What to do? I picked up the book, “The Feisty Fido” by Patricia McConnell to get some pointers on dealing with a dog that gets yappy and excited at the site of another dog. The book was helpful and I decided to teach Micro to “watch me” on cue. That way, I could get his attention when another dog came around. Micro already knew “sit” and “down,” so if he saw another dog, I could pull him off the path, get his attention with the “watch me” cue and get him to sit.
I also took the advice in the book to start training Micro in a simple environment with few distractions. Then, I would gradually add distractions. I first started teaching Micro to “watch me” along with “sit,” “stay,” and “come” in my living room. Then I worked up to teaching Micro with Pharaoh present in the living room. Next came training sessions in the yard with or without Pharaoh, then on a quiet street, and finally, at a park with another dog in the distance.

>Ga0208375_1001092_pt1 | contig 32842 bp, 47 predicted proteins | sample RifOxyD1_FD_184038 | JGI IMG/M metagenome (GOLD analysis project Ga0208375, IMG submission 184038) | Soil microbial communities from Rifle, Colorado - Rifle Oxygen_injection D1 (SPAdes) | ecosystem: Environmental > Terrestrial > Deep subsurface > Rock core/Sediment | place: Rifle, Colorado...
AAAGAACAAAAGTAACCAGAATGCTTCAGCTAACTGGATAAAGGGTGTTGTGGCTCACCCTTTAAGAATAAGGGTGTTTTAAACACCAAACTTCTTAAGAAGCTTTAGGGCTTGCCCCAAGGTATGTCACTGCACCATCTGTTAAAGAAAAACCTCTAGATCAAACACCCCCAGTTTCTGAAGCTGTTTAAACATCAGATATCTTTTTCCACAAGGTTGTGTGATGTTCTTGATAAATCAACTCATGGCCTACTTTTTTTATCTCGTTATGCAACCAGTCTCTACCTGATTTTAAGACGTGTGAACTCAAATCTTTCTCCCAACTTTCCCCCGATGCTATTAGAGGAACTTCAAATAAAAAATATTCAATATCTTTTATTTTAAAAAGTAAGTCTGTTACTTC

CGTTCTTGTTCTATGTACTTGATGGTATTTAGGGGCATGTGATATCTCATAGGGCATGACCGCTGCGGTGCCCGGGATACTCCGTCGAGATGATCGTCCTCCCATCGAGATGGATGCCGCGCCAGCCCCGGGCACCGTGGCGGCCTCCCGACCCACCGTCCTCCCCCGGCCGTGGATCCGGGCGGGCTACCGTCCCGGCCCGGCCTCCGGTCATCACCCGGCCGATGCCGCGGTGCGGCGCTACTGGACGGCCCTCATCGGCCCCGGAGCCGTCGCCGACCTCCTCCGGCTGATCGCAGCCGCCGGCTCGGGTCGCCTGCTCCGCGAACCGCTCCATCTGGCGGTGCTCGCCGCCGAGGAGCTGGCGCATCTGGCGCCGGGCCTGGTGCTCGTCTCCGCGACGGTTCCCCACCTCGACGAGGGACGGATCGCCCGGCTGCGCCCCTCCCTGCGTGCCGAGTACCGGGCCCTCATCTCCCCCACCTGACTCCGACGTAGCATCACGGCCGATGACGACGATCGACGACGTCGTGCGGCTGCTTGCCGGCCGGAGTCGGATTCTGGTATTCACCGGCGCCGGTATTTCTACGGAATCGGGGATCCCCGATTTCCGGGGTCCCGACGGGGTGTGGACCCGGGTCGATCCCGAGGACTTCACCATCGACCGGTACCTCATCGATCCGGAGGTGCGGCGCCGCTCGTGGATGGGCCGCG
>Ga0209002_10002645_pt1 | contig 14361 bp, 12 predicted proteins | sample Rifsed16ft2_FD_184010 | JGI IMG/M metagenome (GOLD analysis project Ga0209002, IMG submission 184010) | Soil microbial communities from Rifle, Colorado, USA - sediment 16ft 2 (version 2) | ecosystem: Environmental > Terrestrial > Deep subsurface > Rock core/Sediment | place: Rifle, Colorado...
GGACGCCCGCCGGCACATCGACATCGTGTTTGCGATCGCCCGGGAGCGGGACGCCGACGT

Everything was going great. Micro would watch me, come, sit and go down in most situations. However, he’d still have a melt down if another dog came close to him.
Now what? I was using some high-quality commercial treats as reinforcers to train my dogs and they worked just fine in most situations. However, if another dog was close (say, within 10 m), Micro just didn’t seem motivated enough to watch me. The other dog was much more interesting!
We did more practise sessions in less distracting situations. I also decided to see if I could find a reinforcer that was more rewarding for Micro. I tried cooked liver. I don’t like dealing with the stuff, but Micro and Pharaoh? They love it. I fried some up and cut it into small pieces and ran the two dogs through some training exercises in the yard. I actually got faster responses using the liver, so I tried some exercises at the park. Again, I got very fast responses from some very focussed dogs. The dogs’ responses to cues were also fast when there were other dogs in the distance.